Let me set the scene. You're sitting on the couch, watching your favorite TV show. Your cat is curled up in your lap and you're lovingly petting him. At the end of a long day, this is the perfect way for you to relax. Suddenly, like a bolt of lightning, your cat whips his head around and sinks his teeth into your hand hard enough to draw blood. Then he leaps from your lap and sits on the floor a few feet away, grooming himself as you stare in disbelief at your injured hand and wonder what the heck just happened. The behavior display is called petting-induced aggression, and although you may think the attack came out of nowhere, or that your kitty became momentarily possessed, in reality he probably did give you warning signs before the attack.
Some cats initially enjoy being petted but then reach a definite tolerance threshold. The cause of this type of aggression may be overstimulation or temporary contact confusion as the cat gets drowsy. When the cat gets sleepy and then feels something coming in contact with his body, his survival instinct may take over and he might bite or scratch in defense. Petting-induced aggression may be part of a dominance issue as well. Some cats are very particular about where on their body they are petted. Some may not like being stroked down the back, along the sides or near the tail.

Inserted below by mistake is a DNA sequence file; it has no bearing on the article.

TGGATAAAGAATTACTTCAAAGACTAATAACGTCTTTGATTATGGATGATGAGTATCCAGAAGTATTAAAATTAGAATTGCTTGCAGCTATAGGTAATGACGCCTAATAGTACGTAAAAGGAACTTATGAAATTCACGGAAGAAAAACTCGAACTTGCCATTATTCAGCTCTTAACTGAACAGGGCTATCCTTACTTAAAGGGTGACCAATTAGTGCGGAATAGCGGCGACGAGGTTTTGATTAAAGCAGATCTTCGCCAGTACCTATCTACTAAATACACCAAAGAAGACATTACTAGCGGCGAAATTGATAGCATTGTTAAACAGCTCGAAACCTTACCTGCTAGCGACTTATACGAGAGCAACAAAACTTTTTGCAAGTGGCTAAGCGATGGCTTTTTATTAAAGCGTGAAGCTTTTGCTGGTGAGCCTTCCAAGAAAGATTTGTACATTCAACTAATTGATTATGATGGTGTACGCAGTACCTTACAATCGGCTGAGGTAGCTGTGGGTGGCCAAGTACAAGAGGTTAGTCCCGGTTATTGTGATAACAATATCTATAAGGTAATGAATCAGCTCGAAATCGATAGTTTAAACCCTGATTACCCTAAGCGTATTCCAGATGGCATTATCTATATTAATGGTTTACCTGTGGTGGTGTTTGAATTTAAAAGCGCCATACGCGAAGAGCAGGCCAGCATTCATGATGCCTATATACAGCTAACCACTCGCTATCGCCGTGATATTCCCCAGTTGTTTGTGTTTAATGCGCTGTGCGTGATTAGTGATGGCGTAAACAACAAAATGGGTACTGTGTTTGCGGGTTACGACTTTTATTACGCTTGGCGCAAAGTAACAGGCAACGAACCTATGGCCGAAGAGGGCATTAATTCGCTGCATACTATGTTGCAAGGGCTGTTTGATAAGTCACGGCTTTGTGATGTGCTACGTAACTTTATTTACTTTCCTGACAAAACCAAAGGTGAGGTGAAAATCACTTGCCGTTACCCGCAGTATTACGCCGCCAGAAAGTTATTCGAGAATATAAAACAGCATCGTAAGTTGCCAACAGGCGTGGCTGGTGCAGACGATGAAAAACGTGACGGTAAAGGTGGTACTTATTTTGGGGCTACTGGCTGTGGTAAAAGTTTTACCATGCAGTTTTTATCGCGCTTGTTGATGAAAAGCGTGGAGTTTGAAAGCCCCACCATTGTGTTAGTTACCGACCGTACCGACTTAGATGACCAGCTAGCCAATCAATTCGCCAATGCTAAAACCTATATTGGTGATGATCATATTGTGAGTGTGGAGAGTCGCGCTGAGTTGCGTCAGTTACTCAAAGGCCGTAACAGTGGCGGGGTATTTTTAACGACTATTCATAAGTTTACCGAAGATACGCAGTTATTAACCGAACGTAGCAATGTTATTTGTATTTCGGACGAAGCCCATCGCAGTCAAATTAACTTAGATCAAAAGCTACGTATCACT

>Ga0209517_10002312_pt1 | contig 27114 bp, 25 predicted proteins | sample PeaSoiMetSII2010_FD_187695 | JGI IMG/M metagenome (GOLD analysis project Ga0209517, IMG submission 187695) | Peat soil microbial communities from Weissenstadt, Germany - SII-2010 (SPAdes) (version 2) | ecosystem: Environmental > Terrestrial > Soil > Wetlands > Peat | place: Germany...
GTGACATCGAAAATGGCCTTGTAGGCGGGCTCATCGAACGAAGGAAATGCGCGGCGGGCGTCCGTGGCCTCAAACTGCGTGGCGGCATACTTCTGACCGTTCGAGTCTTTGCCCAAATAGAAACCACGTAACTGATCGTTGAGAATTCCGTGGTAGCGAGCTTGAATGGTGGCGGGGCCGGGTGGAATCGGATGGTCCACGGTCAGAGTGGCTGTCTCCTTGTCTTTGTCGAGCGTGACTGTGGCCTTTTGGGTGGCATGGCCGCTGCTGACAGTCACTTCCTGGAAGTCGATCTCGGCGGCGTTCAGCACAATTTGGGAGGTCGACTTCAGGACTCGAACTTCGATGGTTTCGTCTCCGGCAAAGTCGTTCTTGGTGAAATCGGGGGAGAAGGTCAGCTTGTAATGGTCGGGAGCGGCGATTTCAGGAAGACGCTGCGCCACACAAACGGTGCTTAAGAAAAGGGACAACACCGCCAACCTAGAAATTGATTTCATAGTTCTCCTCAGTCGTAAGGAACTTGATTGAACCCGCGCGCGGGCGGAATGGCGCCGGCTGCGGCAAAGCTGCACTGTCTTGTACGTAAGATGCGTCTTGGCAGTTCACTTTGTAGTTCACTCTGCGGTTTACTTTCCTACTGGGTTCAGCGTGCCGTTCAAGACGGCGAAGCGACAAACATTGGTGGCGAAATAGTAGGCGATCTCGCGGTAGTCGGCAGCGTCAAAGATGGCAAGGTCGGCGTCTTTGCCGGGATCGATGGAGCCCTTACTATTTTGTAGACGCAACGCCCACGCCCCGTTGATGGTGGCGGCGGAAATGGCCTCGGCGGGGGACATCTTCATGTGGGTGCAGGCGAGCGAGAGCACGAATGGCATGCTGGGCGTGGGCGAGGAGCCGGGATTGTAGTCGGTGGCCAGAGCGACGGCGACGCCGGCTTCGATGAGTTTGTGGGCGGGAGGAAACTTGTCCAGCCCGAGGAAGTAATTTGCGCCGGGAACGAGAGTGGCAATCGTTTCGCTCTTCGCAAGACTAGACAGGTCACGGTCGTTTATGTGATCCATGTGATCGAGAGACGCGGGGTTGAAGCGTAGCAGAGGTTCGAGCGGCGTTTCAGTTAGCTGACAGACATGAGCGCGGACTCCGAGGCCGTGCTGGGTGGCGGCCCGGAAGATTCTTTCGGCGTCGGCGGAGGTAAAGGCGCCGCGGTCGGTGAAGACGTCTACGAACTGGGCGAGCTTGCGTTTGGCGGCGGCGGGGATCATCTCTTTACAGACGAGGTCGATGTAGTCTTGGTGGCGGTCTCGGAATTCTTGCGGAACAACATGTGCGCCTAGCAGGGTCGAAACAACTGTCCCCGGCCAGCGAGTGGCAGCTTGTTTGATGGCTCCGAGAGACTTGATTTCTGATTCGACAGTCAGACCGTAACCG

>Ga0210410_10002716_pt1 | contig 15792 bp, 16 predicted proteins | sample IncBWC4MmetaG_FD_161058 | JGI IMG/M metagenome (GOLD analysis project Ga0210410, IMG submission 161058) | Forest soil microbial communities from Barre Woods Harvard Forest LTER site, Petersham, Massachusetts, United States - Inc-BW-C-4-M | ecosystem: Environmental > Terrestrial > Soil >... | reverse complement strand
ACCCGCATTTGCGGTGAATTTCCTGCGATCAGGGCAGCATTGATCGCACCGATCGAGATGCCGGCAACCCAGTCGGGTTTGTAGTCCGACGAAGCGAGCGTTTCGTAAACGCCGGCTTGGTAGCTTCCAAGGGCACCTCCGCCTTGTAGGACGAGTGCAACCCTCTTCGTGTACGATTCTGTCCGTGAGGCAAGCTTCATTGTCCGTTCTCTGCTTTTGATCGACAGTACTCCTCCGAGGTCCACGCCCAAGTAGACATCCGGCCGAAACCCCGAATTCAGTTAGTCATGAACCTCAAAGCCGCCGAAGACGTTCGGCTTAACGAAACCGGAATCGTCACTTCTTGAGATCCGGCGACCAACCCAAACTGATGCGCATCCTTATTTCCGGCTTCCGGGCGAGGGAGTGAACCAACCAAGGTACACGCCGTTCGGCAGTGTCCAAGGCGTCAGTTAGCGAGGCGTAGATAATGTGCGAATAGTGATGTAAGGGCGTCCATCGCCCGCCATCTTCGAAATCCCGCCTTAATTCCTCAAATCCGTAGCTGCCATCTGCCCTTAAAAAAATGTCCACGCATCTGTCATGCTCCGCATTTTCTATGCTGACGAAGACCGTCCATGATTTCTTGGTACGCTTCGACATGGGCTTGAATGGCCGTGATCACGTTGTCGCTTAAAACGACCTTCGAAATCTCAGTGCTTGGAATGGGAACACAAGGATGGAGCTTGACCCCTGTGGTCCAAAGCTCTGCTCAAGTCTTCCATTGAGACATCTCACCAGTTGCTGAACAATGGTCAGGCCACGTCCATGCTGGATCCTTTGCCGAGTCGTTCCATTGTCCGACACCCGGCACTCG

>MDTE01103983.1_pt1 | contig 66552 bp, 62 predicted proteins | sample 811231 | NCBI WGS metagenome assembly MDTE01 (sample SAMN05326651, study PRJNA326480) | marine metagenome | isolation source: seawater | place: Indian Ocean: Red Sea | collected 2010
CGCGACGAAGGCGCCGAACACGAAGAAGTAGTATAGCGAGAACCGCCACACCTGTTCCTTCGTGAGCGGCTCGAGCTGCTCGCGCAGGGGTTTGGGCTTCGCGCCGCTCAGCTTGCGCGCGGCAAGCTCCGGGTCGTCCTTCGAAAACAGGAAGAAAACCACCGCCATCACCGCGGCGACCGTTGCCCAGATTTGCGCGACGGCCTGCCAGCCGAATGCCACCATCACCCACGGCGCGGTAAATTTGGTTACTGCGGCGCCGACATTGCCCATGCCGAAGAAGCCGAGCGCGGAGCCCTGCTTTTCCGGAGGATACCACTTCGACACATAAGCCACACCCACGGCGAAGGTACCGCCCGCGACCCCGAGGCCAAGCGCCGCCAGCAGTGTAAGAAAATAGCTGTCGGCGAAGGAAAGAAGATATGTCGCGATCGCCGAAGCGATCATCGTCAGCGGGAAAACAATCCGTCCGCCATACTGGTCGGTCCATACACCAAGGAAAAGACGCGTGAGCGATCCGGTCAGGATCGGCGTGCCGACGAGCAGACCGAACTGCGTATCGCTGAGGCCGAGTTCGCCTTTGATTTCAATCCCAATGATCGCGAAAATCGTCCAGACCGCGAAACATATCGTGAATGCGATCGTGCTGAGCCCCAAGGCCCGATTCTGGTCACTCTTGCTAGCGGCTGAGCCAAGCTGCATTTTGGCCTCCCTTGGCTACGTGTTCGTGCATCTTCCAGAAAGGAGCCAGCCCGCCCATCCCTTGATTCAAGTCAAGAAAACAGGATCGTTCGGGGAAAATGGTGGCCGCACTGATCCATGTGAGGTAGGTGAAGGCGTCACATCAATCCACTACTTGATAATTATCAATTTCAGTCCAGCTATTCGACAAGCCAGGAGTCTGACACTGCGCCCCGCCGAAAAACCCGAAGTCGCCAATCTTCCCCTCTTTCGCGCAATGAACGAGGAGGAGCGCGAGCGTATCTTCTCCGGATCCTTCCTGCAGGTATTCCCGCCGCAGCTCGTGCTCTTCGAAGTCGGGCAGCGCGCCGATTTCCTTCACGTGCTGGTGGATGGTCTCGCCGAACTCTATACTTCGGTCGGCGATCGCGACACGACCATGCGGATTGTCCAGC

Although you may think this behavior is unprovoked, the cat will give you body language signals and sometimes vocalizations as well. Warning signs may include skin rippling, tail lashing or thumping, shifting body position, tense posture, rotated back ears, low growling or cessation of purring. The cat's whiskers may also rotate forward and fan out before the attack. From the cat's point of view, he is giving plenty of notice that he's no longer enjoying being petted. When he feels he has no choice, that's when he bites.
• Treatment plan
Reprinted from Cat vs. Cat: Keeping Peace When You Have More Than One Cat by Pam Johnson-Bennett © 2004. Permission granted by Penguin Putnam.